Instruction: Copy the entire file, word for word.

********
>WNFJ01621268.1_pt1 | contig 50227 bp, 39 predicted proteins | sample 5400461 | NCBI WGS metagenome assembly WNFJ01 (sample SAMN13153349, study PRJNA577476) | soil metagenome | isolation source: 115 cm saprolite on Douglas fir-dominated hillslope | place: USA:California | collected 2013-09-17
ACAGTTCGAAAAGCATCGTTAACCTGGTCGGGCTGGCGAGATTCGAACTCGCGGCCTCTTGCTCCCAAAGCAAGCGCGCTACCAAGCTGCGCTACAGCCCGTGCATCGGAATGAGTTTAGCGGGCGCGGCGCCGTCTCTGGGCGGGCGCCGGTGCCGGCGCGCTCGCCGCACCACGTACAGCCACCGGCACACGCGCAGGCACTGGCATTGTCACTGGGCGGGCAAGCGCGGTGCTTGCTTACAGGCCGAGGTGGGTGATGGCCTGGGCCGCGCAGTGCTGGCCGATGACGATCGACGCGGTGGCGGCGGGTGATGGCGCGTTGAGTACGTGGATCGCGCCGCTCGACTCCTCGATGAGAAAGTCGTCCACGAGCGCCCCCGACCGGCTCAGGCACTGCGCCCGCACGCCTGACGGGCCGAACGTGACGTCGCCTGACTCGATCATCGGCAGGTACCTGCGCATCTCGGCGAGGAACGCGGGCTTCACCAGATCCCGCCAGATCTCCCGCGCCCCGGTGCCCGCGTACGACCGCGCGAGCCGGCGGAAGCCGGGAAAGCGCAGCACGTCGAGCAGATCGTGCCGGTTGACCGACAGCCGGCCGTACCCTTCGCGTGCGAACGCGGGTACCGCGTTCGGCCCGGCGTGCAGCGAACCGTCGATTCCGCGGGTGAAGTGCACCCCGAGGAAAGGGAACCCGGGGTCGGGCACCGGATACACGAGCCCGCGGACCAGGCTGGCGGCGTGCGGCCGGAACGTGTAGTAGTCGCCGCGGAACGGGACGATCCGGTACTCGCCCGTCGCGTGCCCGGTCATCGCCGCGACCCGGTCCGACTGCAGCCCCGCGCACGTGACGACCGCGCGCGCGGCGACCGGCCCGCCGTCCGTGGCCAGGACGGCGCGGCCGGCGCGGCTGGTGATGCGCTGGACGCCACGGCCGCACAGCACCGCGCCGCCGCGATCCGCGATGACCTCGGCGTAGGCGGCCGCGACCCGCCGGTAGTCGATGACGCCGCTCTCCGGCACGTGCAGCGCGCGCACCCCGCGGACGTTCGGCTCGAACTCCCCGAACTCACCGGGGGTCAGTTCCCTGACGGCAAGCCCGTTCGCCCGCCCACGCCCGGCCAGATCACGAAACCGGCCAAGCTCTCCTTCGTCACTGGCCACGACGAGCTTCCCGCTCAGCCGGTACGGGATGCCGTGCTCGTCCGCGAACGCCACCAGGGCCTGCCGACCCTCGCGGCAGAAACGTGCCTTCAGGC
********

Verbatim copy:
>WNFJ01621268.1_pt1 | contig 50227 bp, 39 predicted proteins | sample 5400461 | NCBI WGS metagenome assembly WNFJ01 (sample SAMN13153349, study PRJNA577476) | soil metagenome | isolation source: 115 cm saprolite on Douglas fir-dominated hillslope | place: USA:California | collected 2013-09-17
ACAGTTCGAAAAGCATCGTTAACCTGGTCGGGCTGGCGAGATTCGAACTCGCGGCCTCTTGCTCCCAAAGCAAGCGCGCTACCAAGCTGCGCTACAGCCCGTGCATCGGAATGAGTTTAGCGGGCGCGGCGCCGTCTCTGGGCGGGCGCCGGTGCCGGCGCGCTCGCCGCACCACGTACAGCCACCGGCACACGCGCAGGCACTGGCATTGTCACTGGGCGGGCAAGCGCGGTGCTTGCTTACAGGCCGAGGTGGGTGATGGCCTGGGCCGCGCAGTGCTGGCCGATGACGATCGACGCGGTGGCGGCGGGTGATGGCGCGTTGAGTACGTGGATCGCGCCGCTCGACTCCTCGATGAGAAAGTCGTCCACGAGCGCCCCCGACCGGCTCAGGCACTGCGCCCGCACGCCTGACGGGCCGAACGTGACGTCGCCTGACTCGATCATCGGCAGGTACCTGCGCATCTCGGCGAGGAACGCGGGCTTCACCAGATCCCGCCAGATCTCCCGCGCCCCGGTGCCCGCGTACGACCGCGCGAGCCGGCGGAAGCCGGGAAAGCGCAGCACGTCGAGCAGATCGTGCCGGTTGACCGACAGCCGGCCGTACCCTTCGCGTGCGAACGCGGGTACCGCGTTCGGCCCGGCGTGCAGCGAACCGTCGATTCCGCGGGTGAAGTGCACCCCGAGGAAAGGGAACCCGGGGTCGGGCACCGGATACACGAGCCCGCGGACCAGGCTGGCGGCGTGCGGCCGGAACGTGTAGTAGTCGCCGCGGAACGGGACGATCCGGTACTCGCCCGTCGCGTGCCCGGTCATCGCCGCGACCCGGTCCGACTGCAGCCCCGCGCACGTGACGACCGCGCGCGCGGCGACCGGCCCGCCGTCCGTGGCCAGGACGGCGCGGCCGGCGCGGCTGGTGATGCGCTGGACGCCACGGCCGCACAGCACCGCGCCGCCGCGATCCGCGATGACCTCGGCGTAGGCGGCCGCGACCCGCCGGTAGTCGATGACGCCGCTCTCCGGCACGTGCAGCGCGCGCACCCCGCGGACGTTCGGCTCGAACTCCCCGAACTCACCGGGGGTCAGTTCCCTGACGGCAAGCCCGTTCGCCCGCCCACGCCCGGCCAGATCACGAAACCGGCCAAGCTCTCCTTCGTCACTGGCCACGACGAGCTTCCCGCTCAGCCGGTACGGGATGCCGTGCTCGTCCGCGAACGCCACCAGGGCCTGCCGACCCTCGCGGCAGAAACGTGCCTTCAGGC